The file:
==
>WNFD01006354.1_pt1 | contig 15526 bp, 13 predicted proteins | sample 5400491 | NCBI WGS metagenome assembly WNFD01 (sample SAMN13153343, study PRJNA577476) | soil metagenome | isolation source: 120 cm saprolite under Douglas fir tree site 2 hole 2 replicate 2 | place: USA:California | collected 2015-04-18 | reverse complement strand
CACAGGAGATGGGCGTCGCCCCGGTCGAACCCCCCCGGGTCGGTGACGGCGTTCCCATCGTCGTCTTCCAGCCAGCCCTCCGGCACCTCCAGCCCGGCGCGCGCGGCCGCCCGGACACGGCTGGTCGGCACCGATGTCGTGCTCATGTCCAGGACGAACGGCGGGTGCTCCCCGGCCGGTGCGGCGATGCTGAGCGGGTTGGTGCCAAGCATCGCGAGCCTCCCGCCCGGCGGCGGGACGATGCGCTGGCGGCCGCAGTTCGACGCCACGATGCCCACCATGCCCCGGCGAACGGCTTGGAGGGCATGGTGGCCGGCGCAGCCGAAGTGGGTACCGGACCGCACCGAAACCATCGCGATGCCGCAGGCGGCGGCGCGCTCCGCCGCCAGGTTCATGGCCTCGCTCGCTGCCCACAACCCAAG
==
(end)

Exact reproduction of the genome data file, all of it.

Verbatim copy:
>WNFD01006354.1_pt1 | contig 15526 bp, 13 predicted proteins | sample 5400491 | NCBI WGS metagenome assembly WNFD01 (sample SAMN13153343, study PRJNA577476) | soil metagenome | isolation source: 120 cm saprolite under Douglas fir tree site 2 hole 2 replicate 2 | place: USA:California | collected 2015-04-18 | reverse complement strand
CACAGGAGATGGGCGTCGCCCCGGTCGAACCCCCCCGGGTCGGTGACGGCGTTCCCATCGTCGTCTTCCAGCCAGCCCTCCGGCACCTCCAGCCCGGCGCGCGCGGCCGCCCGGACACGGCTGGTCGGCACCGATGTCGTGCTCATGTCCAGGACGAACGGCGGGTGCTCCCCGGCCGGTGCGGCGATGCTGAGCGGGTTGGTGCCAAGCATCGCGAGCCTCCCGCCCGGCGGCGGGACGATGCGCTGGCGGCCGCAGTTCGACGCCACGATGCCCACCATGCCCCGGCGAACGGCTTGGAGGGCATGGTGGCCGGCGCAGCCGAAGTGGGTACCGGACCGCACCGAAACCATCGCGATGCCGCAGGCGGCGGCGCGCTCCGCCGCCAGGTTCATGGCCTCGCTCGCTGCCCACAACCCAAG